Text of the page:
COVID-19 – X: Jharkhand High Court’s Recent Bail Conditions: Improper exercise of Judicial Discretion?

By Harpreet Singh Gupta

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Recently, while hearing a revision petition, the Jharkhand High Court enlarged the accused on bail who was sentenced for one year for obstructing running of trains, etc. under Section 174(a) of the Railways Act. The conditions that the court put were rather interesting. The accused were directed to: (a) deposit Rs. 35,000 each in the PM Cares Fund and show the proof of the same before the lower court; (b) download the Aarogya Setu App and abide by conditions in relation to COVID-19 pandemic as released by the Central and State Government; (c) deposit a self-attested copy of Aadhar card along with a mobile number. The author believes that although amidst the pandemic, the bail conditions mentioned in (a) and (b) above may seem appropriate at first blush, a deeper analysis would show that these conditions violate basic tenets of bail under Indian criminal law. To this end, we need to understand the meaning and purpose of bail, what are the conditions that can be imposed by courts while granting bail as per the Code of Criminal Procedure, 1973 (“Code”) and the extent of discretion that the courts have in imposing bail conditions.

Bail: Meaning and Purpose

Chapter XXXIII of the Code deals with bail and is titled “Provisions as to Bail and Bonds”. The said chapter does not contain a definition of the term bail. The definition of bail is not provided even in other parts of the Code or in any other Indian law. As per P Ramanatha Aiyer’s Advanced Law Lexicon, bail is a security that is taken for setting a person at liberty. The main purpose of bail is not to arrest or detain a person but to ensure that his presence is secured at the trial so that if he is guilty of the alleged offence he can suffer the consequences as per law. In addition, there can be detention or certain conditions (as we will see below) that can be imposed for inter-alia protection against tampering of evidence and fair investigation.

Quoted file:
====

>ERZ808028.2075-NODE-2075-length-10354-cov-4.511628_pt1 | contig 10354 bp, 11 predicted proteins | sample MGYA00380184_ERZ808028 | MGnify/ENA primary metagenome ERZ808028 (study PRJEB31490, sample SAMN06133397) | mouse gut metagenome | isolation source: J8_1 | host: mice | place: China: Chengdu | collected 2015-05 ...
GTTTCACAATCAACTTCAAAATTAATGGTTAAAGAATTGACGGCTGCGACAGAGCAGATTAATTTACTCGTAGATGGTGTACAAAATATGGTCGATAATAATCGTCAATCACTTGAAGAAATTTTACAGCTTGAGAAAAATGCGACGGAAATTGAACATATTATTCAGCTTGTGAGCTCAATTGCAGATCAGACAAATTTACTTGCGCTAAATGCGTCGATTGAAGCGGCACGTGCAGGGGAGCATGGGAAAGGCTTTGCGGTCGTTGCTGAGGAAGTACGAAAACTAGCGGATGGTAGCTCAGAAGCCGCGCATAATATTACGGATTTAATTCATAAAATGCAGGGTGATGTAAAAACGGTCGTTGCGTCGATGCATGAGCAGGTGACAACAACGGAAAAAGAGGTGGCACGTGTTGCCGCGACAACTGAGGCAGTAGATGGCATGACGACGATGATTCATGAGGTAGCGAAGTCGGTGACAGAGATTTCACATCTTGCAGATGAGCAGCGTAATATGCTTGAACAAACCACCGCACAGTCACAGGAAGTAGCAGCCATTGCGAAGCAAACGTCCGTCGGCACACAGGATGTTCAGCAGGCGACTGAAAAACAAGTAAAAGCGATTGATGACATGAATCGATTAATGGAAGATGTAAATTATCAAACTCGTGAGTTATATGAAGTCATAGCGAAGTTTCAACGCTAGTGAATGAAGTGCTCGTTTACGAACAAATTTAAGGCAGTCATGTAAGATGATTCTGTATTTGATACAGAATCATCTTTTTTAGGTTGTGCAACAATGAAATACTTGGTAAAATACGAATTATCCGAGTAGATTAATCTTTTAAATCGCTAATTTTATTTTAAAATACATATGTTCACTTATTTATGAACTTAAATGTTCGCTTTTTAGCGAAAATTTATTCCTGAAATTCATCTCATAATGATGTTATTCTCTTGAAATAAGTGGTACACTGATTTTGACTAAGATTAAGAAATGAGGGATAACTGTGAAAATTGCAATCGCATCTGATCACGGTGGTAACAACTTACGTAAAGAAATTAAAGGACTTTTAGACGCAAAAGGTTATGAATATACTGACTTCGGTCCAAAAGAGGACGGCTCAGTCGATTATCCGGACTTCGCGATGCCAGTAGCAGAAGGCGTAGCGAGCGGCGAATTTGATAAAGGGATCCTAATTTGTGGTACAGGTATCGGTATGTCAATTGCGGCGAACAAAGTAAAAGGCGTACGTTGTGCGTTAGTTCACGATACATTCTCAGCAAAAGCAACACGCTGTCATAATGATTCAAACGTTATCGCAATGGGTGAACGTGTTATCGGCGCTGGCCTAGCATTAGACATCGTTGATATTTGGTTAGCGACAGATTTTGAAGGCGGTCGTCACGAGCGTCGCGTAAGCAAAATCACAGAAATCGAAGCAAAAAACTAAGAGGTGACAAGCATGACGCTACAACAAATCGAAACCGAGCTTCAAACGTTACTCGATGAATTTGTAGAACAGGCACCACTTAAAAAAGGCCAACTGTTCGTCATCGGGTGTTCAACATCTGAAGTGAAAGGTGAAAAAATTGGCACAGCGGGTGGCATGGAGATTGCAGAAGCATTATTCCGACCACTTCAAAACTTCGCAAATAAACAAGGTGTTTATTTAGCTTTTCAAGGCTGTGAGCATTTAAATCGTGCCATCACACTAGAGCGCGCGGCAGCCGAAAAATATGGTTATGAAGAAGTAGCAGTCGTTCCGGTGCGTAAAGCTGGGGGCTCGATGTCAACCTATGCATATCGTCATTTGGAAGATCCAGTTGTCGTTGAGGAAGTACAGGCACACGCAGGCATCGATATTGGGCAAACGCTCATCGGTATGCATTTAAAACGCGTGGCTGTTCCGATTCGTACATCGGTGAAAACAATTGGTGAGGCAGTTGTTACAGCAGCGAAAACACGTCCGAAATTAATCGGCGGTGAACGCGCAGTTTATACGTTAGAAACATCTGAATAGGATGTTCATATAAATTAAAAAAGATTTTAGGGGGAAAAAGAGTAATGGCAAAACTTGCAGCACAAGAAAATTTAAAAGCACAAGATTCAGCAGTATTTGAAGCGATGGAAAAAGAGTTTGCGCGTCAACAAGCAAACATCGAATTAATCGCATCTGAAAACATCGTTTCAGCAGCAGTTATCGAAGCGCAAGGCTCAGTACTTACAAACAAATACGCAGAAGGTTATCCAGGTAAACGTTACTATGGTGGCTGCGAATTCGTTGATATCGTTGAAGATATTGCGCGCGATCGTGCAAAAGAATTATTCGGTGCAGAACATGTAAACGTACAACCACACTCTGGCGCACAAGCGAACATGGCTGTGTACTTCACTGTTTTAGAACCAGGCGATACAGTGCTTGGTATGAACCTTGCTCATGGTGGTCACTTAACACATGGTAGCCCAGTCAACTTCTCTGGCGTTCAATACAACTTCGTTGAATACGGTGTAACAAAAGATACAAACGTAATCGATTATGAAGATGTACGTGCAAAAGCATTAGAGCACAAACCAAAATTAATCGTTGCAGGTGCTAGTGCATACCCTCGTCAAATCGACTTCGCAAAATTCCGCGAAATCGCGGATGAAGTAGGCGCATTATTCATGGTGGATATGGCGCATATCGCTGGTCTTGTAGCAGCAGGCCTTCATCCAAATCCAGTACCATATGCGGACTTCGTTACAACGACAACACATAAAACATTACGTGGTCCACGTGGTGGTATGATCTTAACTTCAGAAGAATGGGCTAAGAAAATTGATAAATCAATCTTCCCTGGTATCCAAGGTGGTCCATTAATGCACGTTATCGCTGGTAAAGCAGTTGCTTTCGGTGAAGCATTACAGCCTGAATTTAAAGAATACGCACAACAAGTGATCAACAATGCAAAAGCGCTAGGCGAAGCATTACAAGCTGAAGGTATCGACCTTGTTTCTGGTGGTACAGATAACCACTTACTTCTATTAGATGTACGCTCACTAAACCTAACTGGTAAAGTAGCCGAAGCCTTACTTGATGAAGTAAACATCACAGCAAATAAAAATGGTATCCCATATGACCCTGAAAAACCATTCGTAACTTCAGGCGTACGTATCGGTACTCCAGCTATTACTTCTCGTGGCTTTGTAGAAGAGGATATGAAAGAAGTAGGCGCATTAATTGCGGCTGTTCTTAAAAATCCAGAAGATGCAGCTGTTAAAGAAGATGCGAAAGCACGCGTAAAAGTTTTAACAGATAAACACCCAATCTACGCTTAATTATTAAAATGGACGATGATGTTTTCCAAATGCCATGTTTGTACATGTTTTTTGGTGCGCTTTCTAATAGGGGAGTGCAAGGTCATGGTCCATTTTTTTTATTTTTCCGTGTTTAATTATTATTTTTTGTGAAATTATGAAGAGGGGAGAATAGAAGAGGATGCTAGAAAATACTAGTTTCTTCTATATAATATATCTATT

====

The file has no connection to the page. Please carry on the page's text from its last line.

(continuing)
Bail conditions and judicial discretion

In case of bailable offences, the accused has a right to bail as per Section 436 of the Code subject to compliance with the conditions of the bail. As against this in case of non-bailable offences, the Court of Magistrate as per Section 437 of the Code and Sessions Court/High Court as per Section 439 of the Code has the discretion to grant or deny bail. Further, there are certain conditions, which may be imposed while granting bail.

Section 437(3) provides that the following are the conditions that shall be imposed by the Magistrate’s Court while releasing accused on bail:

that such person shall attend in accordance with the conditions of the bond executed under this Chapter;

that such person shall not commit an offence similar to the offence of which he is accused, or suspected, of the commission of which he is suspected, and,

that such person shall not directly or indirectly make any inducement, threat or promise to any person acquainted with the facts of the case so as to dissuade him from disclosing such facts to the Court or to any police officer or tamper with the evidence.

In addition, it provides that the court may impose any other condition that it considers necessary in the interest of justice.  Section 439 of the Code similarly permits the Sessions Court or High Court to impose any of the conditions provided in Section 437(3). Therefore, the Code vide these provisions empower the courts to impose conditions while enlarging accused/convict on bail.